Corporate mailers stuff American mailboxes with more than 1 billion pieces of mail each year.1 In fact, junk mail in the United States accounts for nearly 30% of all the mail delivered in the world.2
But junk mail does more than simply invade our homes and waste our time. Junk mail also puts us at risk of identity theft, contributes to climate change, and creates more waste for landfills.
We need some common sense solutions: let’s take back our mailboxes and change the way these direct mail companies do business.
Junk is annoying, wasteful and invades our privacy
Junk mail in the U.S. accounts for over 100,000,000,000 pieces of mail each year3—about 30% of all the mail delivered in the world4
Each year American households receive a total of 104.7 billion pieces of junk mail5 or 848 pieces of junk mail per household6, requiring 6.5 million tons of paper7
The average American will spend 8 months of their lives dealing with junk mail8
Entire households only average 1 personal correspondence each week, compared to almost 18 pieces of junk mail9
In 2005 the United States Postal Service processed more junk mail than First Class Mail for the first time, and our postal service is increasingly oriented toward the delivery of unwanted junk mail10
Since 1991, national polls have consistently shown that between 80 to 90% of respondents dislike junk mail and would take some action to reduce it if they could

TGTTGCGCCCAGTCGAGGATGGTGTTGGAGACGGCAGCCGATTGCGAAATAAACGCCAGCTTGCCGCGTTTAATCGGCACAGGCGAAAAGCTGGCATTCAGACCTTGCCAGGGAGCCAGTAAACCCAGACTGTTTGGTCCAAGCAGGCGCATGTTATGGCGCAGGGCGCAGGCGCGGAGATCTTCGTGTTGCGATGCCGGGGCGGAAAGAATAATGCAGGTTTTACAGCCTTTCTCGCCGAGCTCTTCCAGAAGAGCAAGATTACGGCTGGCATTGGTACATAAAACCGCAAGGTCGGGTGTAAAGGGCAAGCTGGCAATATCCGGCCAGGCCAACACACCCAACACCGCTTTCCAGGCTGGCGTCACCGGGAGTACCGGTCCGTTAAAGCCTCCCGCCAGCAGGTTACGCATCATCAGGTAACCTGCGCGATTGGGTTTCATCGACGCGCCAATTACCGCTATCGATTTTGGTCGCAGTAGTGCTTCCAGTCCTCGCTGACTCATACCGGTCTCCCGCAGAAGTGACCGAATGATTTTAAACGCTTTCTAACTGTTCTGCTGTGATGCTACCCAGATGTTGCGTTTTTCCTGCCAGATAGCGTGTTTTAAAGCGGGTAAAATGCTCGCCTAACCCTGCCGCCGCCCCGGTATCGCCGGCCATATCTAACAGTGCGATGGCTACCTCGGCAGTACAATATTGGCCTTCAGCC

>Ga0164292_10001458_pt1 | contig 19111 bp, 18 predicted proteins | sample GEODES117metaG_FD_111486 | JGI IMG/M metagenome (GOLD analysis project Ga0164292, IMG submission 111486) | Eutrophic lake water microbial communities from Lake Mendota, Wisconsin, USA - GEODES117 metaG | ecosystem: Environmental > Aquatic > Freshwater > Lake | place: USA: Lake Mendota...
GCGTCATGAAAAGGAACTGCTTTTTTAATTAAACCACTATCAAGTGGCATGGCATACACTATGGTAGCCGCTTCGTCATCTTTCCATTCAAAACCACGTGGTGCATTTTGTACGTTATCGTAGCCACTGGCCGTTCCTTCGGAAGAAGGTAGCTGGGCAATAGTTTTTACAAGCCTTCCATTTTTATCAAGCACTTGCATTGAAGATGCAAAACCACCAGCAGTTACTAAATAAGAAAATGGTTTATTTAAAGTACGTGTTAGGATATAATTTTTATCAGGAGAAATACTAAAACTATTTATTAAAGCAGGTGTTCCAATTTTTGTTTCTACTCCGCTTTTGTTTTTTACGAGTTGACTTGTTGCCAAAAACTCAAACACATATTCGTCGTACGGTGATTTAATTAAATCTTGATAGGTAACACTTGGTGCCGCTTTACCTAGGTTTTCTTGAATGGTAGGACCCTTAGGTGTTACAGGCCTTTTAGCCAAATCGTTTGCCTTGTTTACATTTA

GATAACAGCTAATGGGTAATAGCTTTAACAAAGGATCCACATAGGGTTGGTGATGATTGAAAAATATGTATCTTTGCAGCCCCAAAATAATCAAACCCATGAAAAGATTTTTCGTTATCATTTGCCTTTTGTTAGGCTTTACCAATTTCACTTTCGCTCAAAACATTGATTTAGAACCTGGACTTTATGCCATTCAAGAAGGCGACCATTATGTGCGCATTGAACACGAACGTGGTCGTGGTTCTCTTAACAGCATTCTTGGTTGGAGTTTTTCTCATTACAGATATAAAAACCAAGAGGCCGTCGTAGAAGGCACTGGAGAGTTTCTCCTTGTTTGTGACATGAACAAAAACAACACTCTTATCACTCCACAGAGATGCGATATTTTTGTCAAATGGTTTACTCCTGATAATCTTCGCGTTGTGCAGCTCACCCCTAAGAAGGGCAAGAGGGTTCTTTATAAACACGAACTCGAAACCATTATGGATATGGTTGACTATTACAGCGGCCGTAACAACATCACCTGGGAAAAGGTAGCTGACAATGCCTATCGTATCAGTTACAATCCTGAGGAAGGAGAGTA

State and local governments and their citizens spend hundreds of millions of dollars per year to collect and dispose of all the bulk mail that does not get recycled.
6.5 million tons of junk mail entered the U.S. municipal solid waste stream in 200611
A response rate of less than 0.25% is considered acceptable for the 500 million U.S. credit card solicitations that are mailed monthly12
1United States Postal Service
(USPS). "The Household Diary Study: Mail Use & Attitudes in FY2006."
March, 2007, pp. 1.
2Ibid, USPS. March, 2007, calculation from pp. 1
3Ibid, USPS. March, 2007, pp. 1. 4Ibid, USPS. March, 2007, calculation from pp. 1
5Ibid, USPS. March, 2007, pp. 1. 6Ibid, USPS. March, 2007, calculation from
pp. 7 and pp. 36. 7Abramovitz, Janet. “Junk
Mail Research—Report of Initial Findings.”
May 24, 2006. Data sources include: USPS Annual Reports, USPS Household
Diary Studies, USPS Strategic Transformation Plan, Direct Marketing
Association (DMA) Statistical Factbook (various years), DMA Response
Rate Report (various years), DMA Economic Impact Report (various years). 8Swenson, Richard. Margins: Restoring Emotional, Physical,
and Time Reserves to Overloaded Americans. Navpress Publishing
9Ibid, USPS. March 2007, pp 20 & 37. 10Ibid, Abramovitz. 11United States Environmental Protection Agency
Municipal Solid Waste Report 2006 http://www.epa.gov/epaoswer/non-hw/muncpl/pubs/06data.pdf. 12DM news:” Direct mail faces year of reckoning” http://www.dmnews.com/cms/dm-news/print-production/39619.html.